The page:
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Non-doms say they're leaving: will Labour remove the Tourist Tax to soften the blow?

Marcus Jaye
29 May 2024

With the General Election announced and a Labour landslide predicted, it is pertinent to surmise what will and won’t be kept by a fresh, incoming government. One thing almost for certain is the high tax environment introduced by the most unconservative of Conservative parties won’t be going anywhere, anytime soon. The Labour Party has already announced that VAT will be added onto private school fees immediately.

Current Chancellor, Jeremy Hunt surprised the UK’s billionaires by stealing Labour’s policy and abolishing non-dom status in April 2024’s Budget. It removes the status allowing them not to pay income tax or capital gains tax on their overseas earnings. It was originally introduced under King George III in 1799 to allow subjects who lived part of the time in far-flung colonies to avoid paying tax in the UK.

From April 2025 this is changing, and many of the brands, retailers and businesses that service UHNWIs (Ultra High Net Worth Individuals) are worried. It would affect about 70,000 people who currently do not pay income tax or capital gains tax on their overseas earnings. Under Hunt’s new rules, people moving to the UK will only be exempt from tax on foreign earnings for the first four years they are resident. The changes are forecast to generate £2.7 billion ($3.4 billion) a year for the government by 2029.

The current non-dom status means they can choose not to pay taxes on income and capital gains earned abroad for up to 15 years after arriving in Britain as long as they don’t transfer any of that money into the country.

Many non-doms, who threw money at the Conservative Party, probably thought they could get some concessions, but a Labour win would cement the policy. Labour has also promised to go further and previously announced plans to close ‘loopholes’ in Hunt’s plan, including one that allowed those who will lose the tax-free status to still avoid paying inheritance tax on foreign assets held in offshore trusts.

A Labour spokesperson said they did not believe the policy would lead to an exodus of non-doms. “We do not accept this argument,” they said. “Before the Conservatives stole Labour’s non-dom policy, they were making the exact same argument only to conveniently drop their warning sound when they adopted the policy.”

Non-doms with children have been reported to be making plans to fit in with new school calendars. Billionaire Bassim Haidar told The Guardian he had formed a working group of 29 non-doms, who mostly planned to leave the UK before September so that they could secure places for their children in private schools in their new countries before the start of the academic year. Adding VAT onto UK private school fees will simply be another incentive to leave and confirm they were right to. This could be a major blow to top-end retail and hospitality which is already said to suffering from the ‘Tourist Tax’.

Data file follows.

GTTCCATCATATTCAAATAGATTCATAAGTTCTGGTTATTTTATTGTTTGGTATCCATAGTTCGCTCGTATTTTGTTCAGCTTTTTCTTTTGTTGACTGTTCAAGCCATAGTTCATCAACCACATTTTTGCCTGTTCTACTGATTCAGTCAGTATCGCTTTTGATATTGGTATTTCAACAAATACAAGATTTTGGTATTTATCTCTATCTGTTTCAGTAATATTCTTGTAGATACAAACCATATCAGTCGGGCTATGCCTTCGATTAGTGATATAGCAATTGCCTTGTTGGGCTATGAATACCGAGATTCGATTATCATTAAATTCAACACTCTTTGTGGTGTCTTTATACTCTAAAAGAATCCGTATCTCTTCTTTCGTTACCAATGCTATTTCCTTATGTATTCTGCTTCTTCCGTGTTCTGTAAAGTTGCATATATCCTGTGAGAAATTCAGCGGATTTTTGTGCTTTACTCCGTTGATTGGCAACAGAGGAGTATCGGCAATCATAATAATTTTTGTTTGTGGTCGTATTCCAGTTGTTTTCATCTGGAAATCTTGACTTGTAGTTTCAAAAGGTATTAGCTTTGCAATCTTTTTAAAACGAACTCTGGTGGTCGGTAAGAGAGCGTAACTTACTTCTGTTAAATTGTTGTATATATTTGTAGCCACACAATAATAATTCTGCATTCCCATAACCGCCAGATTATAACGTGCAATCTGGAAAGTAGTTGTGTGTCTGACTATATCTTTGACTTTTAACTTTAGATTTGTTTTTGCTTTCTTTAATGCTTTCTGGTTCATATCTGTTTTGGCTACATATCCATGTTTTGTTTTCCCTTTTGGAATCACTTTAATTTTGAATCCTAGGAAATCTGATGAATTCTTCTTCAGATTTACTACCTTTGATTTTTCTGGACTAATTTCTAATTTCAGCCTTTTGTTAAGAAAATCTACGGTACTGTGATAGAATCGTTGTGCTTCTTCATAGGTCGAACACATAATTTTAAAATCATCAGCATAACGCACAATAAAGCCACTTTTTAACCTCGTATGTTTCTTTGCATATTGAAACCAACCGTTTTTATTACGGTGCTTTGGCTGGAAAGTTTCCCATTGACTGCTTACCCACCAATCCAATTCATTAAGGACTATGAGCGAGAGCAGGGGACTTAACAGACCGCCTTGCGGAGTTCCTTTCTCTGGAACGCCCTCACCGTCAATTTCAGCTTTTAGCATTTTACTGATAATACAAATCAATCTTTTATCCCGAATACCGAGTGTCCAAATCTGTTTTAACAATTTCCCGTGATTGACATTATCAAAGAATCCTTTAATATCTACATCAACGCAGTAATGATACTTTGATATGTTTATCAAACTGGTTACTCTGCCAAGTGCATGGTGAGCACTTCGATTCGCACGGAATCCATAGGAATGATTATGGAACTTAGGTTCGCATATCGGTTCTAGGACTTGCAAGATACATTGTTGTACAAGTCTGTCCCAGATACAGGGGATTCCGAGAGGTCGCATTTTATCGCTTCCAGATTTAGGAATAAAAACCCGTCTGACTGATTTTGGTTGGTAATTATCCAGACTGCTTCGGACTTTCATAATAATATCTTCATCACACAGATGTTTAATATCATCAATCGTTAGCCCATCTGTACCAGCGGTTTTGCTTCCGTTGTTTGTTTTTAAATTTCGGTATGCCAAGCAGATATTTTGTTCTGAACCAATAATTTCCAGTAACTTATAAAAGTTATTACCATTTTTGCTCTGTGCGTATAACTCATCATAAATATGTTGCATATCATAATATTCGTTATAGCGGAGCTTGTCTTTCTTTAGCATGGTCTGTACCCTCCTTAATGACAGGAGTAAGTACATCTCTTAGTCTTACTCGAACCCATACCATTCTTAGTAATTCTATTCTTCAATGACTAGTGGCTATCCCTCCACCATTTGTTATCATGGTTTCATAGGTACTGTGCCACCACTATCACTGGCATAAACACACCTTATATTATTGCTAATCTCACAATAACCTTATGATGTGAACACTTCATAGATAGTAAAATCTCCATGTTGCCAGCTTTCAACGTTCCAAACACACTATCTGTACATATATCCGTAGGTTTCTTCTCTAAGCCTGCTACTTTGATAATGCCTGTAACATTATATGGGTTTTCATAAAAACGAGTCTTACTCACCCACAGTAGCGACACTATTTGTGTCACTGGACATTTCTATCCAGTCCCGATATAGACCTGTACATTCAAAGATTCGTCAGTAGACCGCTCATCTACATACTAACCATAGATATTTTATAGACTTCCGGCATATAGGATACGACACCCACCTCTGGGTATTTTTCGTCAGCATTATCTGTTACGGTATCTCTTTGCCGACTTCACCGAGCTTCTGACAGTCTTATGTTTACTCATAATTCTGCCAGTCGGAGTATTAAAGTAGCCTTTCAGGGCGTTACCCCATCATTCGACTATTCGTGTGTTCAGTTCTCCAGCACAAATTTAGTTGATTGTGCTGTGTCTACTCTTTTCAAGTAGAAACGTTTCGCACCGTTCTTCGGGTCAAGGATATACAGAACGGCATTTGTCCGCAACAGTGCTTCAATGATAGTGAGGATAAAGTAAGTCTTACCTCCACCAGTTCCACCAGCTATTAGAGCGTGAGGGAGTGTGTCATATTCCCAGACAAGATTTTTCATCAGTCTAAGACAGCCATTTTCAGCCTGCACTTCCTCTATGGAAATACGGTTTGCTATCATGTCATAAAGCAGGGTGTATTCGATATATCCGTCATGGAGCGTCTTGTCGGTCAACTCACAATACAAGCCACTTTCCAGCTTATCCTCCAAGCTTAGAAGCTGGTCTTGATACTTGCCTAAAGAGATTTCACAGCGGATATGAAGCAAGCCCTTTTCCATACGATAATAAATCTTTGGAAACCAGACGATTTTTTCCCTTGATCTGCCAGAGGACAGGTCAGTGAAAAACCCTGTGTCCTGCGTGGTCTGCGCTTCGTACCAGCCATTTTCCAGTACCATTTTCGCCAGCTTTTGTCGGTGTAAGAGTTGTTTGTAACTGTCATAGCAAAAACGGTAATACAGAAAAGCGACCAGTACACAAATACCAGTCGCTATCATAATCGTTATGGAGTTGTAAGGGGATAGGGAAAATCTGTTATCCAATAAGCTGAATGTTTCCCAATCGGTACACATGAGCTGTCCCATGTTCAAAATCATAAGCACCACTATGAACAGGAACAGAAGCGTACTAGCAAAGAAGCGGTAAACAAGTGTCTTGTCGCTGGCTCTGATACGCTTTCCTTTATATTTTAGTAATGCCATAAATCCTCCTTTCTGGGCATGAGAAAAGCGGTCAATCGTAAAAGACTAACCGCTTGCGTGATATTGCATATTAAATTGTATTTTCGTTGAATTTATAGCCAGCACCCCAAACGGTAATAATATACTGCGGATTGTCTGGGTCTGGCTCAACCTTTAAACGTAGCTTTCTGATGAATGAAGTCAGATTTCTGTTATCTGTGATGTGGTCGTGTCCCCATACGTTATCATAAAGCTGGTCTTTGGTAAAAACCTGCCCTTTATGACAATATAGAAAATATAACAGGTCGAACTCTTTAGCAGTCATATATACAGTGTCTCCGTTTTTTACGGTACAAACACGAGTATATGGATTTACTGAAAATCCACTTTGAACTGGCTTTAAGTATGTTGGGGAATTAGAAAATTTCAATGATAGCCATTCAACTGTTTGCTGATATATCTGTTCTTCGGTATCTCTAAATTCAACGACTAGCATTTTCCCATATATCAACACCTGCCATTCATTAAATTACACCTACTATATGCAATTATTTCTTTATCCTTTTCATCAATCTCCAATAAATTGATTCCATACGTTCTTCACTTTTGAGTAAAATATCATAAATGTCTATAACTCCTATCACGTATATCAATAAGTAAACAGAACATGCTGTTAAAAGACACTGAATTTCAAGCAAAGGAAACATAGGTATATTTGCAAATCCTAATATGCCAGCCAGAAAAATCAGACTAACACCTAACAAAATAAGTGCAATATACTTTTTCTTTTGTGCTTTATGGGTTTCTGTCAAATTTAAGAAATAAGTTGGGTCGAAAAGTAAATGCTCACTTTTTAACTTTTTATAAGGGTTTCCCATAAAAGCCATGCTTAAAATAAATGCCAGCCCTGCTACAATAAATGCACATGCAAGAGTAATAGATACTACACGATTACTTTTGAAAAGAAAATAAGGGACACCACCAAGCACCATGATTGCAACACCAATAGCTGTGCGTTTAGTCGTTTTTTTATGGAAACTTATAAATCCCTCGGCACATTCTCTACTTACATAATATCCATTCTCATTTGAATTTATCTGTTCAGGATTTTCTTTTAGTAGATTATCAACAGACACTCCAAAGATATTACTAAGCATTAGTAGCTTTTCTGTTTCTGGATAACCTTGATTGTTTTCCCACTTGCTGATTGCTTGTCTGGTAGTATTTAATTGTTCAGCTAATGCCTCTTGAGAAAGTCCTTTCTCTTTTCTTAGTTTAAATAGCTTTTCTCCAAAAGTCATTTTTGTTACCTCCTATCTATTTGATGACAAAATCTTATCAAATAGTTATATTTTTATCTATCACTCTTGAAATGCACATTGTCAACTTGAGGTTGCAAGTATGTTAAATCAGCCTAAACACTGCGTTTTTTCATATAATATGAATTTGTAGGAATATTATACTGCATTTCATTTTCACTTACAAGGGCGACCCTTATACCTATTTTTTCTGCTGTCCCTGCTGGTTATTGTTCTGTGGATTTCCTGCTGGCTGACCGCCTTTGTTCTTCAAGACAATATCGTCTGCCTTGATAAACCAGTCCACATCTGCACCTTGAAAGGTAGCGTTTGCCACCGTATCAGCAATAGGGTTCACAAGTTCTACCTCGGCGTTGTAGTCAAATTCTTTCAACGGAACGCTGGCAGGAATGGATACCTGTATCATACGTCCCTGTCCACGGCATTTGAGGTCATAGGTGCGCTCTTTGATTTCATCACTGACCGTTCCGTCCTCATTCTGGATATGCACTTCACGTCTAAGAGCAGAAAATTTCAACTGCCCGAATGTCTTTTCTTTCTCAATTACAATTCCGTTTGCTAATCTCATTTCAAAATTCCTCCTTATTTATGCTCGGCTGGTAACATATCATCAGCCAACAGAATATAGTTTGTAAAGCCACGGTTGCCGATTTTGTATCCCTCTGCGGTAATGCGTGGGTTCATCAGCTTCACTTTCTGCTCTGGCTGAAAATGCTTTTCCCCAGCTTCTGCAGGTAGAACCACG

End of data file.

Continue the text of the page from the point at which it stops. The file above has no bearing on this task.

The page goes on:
The 'Tourist Tax’, so named when, then chancellor, Rishi Sunak abolished tax-free shopping for tourists in 2020, has been cited by many brands and retailers as the reason for lacklustre sales in the UK. Luxury brands and retailers have made continued calls on the government to scrap this policy, citing increases in sales in foreign cities like Madrid and Paris as evidence that London is suffering and falling behind.

Tax free shopping

Heathrow has been hit by the removal of tax-free shopping (Thomas Eversley / Alamy)

Sales have been difficult at Heathrow Airport despite the huge rise in travellers. Heathrow said: "While exports are thriving, Britain has shut the door on home-grown growth, turning away international shoppers through the tourist tax and tarnishing the UK's reputation as a competitive country to spend and do business with."

The airport also criticised measures such as introducing a £10 fee for some passengers.
The electronic travel authorisation (ETA) scheme was introduced last year for those entering or travelling through the UK without legal residence or a visa. Nationals of Qatar, Bahrain, Kuwait, Oman, the United Arab Emirates, Saudi Arabia and Jordan must pay the fee. It extends to the rest of the world this autumn and Europeans next year.

Sunak has remained stubborn and resolute in sticking to his tax-free shopping reorganisation.

Keir Starmer will want to look at the books, making sure they balance and that he can pay for any forthcoming manifesto promises. He doesn’t seem the type to rush into anything.

Labour could be swayed by the potential job growth opportunities and the huge boost it would give to tourism and the wider economy. It would be a rocket for the whole country considering tax-free shopping would now be open to EU residents, when previously it wasn’t, pre-Brexit.

Labour has been painting itself as the party for business and scrapping the ‘Tourist Tax’ is an easy win for them and UK plc. It would make the loss of non-dom status a lot more palatable and less significant for luxury brands doing business in the UK.

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